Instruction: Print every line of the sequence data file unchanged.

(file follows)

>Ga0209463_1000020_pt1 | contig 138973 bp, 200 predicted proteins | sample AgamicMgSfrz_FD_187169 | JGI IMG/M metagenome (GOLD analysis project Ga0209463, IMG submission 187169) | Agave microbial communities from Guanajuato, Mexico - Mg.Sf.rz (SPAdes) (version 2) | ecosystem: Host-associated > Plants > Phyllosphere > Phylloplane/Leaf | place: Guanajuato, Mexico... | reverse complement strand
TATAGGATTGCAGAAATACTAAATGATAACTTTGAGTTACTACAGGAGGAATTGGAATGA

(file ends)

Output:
>Ga0209463_1000020_pt1 | contig 138973 bp, 200 predicted proteins | sample AgamicMgSfrz_FD_187169 | JGI IMG/M metagenome (GOLD analysis project Ga0209463, IMG submission 187169) | Agave microbial communities from Guanajuato, Mexico - Mg.Sf.rz (SPAdes) (version 2) | ecosystem: Host-associated > Plants > Phyllosphere > Phylloplane/Leaf | place: Guanajuato, Mexico... | reverse complement strand
TATAGGATTGCAGAAATACTAAATGATAACTTTGAGTTACTACAGGAGGAATTGGAATGA